A Former Ghost Town in Sarawak is Now a Busy Weekend ‘Pasar Malam’ Attracting Flocks of Tourists

Siniawan Bazaar. source: KuchingBorneo

Before the tourism sector boom in Sarawak, there were several historical places left unattended, withering away and becoming ghost towns.

One of those towns is Siniawan, which looks like a ‘Wild West’ cowboy town in Red Dead Redemption with a single street. When original residents moved out to new towns like Kuching and Bau, the 100-year-old bazaar became a very quiet place.

source: Going Places by Malaysia Airlines

In the old days, Siniawan, located 26km from Kuching was a thriving trading town populated mostly by the Hakka community. It almost stayed as a ghost town but was revived thanks to the Siniawan business community’s creativity in coming up with a new business model in 2010.

Today, the historical town is a popular weekend night market, also known as the Siniawan Old Town Night Market, offering visitors a variety of local delicacies. The market operates from 6pm to 11pm on Fridays and Saturdays, and 5pm to 11pm on Sundays.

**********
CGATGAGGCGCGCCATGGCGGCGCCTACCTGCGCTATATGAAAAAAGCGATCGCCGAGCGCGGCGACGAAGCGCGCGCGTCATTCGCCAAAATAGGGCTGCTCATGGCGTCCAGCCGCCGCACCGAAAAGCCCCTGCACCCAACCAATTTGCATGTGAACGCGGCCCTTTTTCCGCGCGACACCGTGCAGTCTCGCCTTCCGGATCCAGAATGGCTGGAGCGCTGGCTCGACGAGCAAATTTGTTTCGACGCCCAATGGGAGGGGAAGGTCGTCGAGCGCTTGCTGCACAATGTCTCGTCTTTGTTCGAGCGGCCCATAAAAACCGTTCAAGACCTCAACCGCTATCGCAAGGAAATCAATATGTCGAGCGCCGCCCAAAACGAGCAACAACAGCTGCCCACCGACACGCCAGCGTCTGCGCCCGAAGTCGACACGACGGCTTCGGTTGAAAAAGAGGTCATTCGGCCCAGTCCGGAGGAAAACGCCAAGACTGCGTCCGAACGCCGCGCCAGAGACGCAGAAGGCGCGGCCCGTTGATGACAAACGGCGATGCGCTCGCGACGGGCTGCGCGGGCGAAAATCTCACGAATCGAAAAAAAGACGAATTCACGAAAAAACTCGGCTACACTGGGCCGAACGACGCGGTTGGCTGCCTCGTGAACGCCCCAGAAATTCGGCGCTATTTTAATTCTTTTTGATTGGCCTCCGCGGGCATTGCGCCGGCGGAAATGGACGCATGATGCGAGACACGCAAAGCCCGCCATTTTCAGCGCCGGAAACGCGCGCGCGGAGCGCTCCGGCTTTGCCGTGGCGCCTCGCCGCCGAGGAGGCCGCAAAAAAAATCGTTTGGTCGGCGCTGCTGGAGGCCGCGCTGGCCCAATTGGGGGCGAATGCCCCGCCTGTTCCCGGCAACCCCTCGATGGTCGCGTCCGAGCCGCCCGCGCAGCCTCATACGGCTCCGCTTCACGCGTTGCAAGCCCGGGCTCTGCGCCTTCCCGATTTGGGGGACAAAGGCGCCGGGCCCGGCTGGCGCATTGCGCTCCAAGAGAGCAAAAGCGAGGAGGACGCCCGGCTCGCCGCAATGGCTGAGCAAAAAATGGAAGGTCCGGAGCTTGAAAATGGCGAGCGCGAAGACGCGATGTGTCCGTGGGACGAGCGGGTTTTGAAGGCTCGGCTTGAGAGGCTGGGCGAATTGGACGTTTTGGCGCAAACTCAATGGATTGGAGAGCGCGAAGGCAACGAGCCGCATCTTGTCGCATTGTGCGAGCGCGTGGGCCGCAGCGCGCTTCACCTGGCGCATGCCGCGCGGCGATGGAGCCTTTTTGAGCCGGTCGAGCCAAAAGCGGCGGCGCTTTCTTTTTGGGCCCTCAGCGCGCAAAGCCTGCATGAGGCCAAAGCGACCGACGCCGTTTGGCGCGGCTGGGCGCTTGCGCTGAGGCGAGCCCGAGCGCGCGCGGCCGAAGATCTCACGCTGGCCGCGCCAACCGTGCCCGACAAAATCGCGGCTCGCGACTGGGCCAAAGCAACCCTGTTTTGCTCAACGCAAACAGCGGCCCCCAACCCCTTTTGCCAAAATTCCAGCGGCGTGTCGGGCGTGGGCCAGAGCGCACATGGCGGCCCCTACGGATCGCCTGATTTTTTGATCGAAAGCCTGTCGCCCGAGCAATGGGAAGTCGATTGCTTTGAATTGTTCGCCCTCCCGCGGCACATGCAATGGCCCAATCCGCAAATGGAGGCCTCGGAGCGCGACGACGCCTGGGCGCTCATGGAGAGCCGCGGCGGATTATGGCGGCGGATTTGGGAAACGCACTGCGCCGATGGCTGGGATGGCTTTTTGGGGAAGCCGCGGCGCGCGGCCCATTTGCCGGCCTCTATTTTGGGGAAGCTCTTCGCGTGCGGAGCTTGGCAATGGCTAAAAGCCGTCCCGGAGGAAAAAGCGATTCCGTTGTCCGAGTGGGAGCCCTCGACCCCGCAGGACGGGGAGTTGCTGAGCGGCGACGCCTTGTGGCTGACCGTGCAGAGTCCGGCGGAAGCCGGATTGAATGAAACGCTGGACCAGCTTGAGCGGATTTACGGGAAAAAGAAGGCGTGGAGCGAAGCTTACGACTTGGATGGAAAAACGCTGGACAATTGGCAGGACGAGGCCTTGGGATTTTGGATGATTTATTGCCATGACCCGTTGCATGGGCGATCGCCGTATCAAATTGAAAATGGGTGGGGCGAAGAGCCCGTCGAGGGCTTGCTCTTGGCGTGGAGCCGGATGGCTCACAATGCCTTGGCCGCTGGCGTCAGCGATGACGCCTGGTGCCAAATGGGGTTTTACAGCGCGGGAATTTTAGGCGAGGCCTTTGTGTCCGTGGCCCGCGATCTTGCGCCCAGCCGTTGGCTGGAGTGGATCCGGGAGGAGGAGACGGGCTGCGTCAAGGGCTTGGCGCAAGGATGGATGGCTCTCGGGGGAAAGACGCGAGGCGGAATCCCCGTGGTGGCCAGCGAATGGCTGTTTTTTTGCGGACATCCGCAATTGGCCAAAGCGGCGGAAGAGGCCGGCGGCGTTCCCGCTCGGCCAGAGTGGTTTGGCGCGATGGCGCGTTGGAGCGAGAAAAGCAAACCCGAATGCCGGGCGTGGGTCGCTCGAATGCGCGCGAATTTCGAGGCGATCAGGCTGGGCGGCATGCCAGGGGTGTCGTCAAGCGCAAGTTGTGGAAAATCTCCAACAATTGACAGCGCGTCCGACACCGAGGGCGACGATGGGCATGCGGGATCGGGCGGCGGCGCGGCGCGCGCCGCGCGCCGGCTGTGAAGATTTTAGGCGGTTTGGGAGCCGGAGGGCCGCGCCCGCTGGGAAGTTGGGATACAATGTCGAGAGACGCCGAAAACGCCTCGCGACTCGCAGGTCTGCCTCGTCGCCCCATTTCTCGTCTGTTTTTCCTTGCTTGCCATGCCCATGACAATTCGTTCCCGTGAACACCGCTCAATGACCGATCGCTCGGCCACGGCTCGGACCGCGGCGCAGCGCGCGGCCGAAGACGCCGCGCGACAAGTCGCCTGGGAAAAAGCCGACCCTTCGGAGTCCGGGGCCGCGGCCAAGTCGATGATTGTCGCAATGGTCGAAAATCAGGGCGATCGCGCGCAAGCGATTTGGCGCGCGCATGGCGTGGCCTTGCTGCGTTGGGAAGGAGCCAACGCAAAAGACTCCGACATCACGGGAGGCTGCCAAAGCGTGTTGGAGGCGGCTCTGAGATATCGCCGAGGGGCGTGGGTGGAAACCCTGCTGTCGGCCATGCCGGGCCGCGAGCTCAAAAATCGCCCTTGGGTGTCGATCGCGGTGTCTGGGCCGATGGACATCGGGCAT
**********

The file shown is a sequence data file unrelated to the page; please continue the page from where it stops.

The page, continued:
source: YouTube

It was made possible thanks to the efforts of its Pemanca (local headman), Bong Jong Koh and its residents, who transformed Siniawan into a vibrant night market which is popular among locals and foreign tourists.

“It’s worthwhile exploring the market as there are plenty of choices of food, and they’re delicious too,” said Egberg Koh, 61, from Kuala Lumpur, who last visited the bazaar before MCO took place.

source: Going Places by Malaysia Airlines

He said when he first visited the town in the early 1980s, it was a very quiet place. “Siniawan was like a ghost town where only a few shops opened for business but during my last visit there, I was surprised with what I saw,” he told Bernama.

A visitor from Selangor, Carol Chong, 58, was equally impressed with what she saw, saying that the environment was nice with plenty of food choices while the prices were reasonable.

The stalls are lined along the whole stretch of the street with dining tables placed out on the streets for visitors. Besides Chinese food, Malay and local traditional snacks and desserts are also available there.